During this quarter the project continued to expand field activities, support joint LTRM/Bureau for Food Security (BFS) efforts related to land tenure and agriculture, improve approaches to data collection, and strengthen collaboration and communication across the STARR partners’ network.
Under Tasks 1 and 2 ERC worked closely with the LTRM Office to implement field data collection and improve survey and interview instruments. We have developed a robust review process for survey instruments that involves internal and external review, which is then incorporated into documents. We have developed flexible processes that allow for rigorous impact evaluations even under challenging conditions, such as the PRADD II Impact Evaluation (IE) in Guinea where the Ebola outbreak required a shift from in-person training and electronic data collection to remote training and paper-based data collection. However, working closely with Tetra Tech (TT), the implementing partner for PRADD II, we were able to address safety and health concerns and complete data collection.
By the end of the quarter, baseline data collection was completed for TGCC, LAND, PRADD II and CLPP. ERC had completed planning for and developed or revised survey instruments for the endline data collection for ELAP/ELTAP and had also developed survey instruments for the complex Community Forestry Program (CFP) in Zambia. We began discussions with the LTRM Office about how best to publicly share this data to meet USAID open data requirements and to meet the needs of researchers and others who will help build an evidence for the value of land tenure interventions and programs. Finally, we held a conference call with STARR partners to discuss impact evaluation and share experiences and lessons learned between implementing partner TT and Cloudburst.
This quarter activities under Tasks 3 and 4 continued to highlight STARR project work by featuring implementing partner projects on the USAID Land Tenure Portal, in presentations (Mercedes Sticklers’ presentation for the African Union’s Land Policy Conference) and through engagement with the new land tenure Community of Practice (which discussed the USAID program in Ethiopia implemented by TT and USAID programs in Columbia implemented by Chemonics). Our editorial calendar process helped STARR partners coordinate media outreach and messaging around land tenure and we continued to focus on expanding and leveraging the LTRM Office’s social media presence to drive more viewers to the USAID Land Tenure Portal.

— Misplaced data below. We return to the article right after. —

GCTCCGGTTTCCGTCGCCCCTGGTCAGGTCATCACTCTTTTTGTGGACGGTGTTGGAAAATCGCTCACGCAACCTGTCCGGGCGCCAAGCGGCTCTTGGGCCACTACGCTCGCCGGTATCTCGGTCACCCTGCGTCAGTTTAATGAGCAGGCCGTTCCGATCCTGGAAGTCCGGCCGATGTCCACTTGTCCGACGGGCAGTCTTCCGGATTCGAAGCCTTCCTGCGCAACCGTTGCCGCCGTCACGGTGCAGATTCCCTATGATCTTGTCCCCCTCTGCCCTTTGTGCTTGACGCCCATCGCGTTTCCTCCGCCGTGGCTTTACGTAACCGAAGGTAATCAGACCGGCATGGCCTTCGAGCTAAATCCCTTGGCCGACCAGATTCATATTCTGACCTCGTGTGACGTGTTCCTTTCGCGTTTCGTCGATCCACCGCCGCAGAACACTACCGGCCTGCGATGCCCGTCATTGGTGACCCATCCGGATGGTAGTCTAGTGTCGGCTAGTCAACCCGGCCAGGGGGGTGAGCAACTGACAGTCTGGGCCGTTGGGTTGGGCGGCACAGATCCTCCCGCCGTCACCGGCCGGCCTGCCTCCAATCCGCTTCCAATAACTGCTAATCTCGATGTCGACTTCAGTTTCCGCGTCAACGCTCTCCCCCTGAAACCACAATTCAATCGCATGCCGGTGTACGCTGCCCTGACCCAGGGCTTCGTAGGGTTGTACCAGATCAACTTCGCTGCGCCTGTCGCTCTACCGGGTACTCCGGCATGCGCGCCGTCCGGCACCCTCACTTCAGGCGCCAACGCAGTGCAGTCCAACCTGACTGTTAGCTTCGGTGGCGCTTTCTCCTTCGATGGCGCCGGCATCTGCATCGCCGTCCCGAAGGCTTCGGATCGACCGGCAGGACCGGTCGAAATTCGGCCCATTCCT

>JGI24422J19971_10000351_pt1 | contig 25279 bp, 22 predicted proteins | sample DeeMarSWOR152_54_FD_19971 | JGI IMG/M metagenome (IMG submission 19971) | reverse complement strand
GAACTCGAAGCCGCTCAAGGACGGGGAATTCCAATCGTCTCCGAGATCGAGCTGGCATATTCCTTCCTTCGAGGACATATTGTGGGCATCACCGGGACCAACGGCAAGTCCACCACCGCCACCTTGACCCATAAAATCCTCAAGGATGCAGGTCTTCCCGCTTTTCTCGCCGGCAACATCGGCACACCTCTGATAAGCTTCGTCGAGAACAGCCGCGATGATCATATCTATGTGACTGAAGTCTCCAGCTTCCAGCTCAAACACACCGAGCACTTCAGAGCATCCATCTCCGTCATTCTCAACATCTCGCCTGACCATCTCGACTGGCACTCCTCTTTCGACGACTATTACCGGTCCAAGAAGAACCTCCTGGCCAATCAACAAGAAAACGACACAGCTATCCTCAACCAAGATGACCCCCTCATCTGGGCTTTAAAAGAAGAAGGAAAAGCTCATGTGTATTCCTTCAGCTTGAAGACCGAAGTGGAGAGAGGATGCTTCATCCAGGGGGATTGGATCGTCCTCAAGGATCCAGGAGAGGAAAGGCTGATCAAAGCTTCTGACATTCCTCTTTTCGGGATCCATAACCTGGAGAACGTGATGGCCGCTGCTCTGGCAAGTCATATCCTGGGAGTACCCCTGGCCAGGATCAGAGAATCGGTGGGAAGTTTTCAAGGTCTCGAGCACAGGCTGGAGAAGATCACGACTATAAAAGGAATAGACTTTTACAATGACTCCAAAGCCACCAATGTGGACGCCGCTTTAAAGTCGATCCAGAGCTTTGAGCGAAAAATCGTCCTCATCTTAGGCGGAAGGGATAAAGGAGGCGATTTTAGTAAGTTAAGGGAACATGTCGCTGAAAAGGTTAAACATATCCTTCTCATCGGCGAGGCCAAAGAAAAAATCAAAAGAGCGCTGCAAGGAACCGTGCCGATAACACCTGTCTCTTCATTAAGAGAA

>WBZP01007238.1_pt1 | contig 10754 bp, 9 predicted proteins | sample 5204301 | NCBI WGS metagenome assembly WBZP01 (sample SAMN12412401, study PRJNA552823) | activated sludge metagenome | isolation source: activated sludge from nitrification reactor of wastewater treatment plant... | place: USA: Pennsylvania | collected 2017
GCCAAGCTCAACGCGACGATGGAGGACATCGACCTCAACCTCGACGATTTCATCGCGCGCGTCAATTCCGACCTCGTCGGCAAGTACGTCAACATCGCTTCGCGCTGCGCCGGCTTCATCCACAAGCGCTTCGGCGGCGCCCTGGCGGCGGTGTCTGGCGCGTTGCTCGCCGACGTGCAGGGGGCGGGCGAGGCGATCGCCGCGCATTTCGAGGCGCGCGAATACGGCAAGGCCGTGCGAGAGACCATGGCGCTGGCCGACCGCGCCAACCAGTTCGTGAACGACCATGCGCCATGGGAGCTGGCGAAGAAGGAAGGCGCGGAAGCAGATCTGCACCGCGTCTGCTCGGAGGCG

We continued to support joint LTRM/BFS efforts. This quarter we developed a video for internal USAID promotion announcing a new joint statement on land tenure and agricultural productivity that features E3 Bureau Assistant Administrator Charles North and Tjada McKenna of BFS. We revised the operational guidelines for responsible land-based investments and supported the LTRM Office at the CFS plenary meetings where the Principles for Responsible Investment in Agriculture and Food Systems were endorsed.
ERC made good progress this quarter towards the goal of building capacity within the USG to understand and address land tenure issues. We filmed another module of the 14-module Land Tenure and Property Rights Massive Open Online Course (MOOC) and coordinated with 10 other presenters to help them develop materials. As noted above, we launched the Land Tenure Community of Practice (CoP) for USG staff, and we conducted a specialized LTPR training for USAID Mission staff in Haiti. These three activities support the ERC goal of deepening the pool of USG talent that can address land tenure and property rights issues.
Activities under Task 5 have also moved beyond start-up phases. The Mobile Technology Pilot, which has been renamed the Mobile Application for Strengthening Tenure (MAST) project finalized contracting with the technology developer, technology development started and we negotiated with a strong local implementing partner to conduct capacity building and legal awareness raising in our pilot village. We also collaborated with the impact evaluator for this project, MSI. This project is generating interest from the Government of Tanzania and may help the Government achieve ambitious goals related to mapping and registering rural land rights under its Big Results Now program.
The second pilot project, the Land Governance Partnership in Burkina Faso, presents a number of challenges. ERC consultants and staff provided remote support to the National Land Observatory staff, whose primary activities during this quarter were largely administrative and logistically-oriented. A significant amount of NLO staff time was dedicated to completion of administrative formalities and moving into and preparing a permanent office. NLO development was hindered due to the political turmoil in Burkina Faso which resulted in the delay of onsite ERC support to the NLO. Fortunately, the ERC task lead, Kent Elbow was able to return in December to work directly with the NLO staff. Significant progress towards further defining the 5-year plan for the NLO was realized during the visit. Initial concepts for the Transparency Initiative were also presented to USAID during this quarter.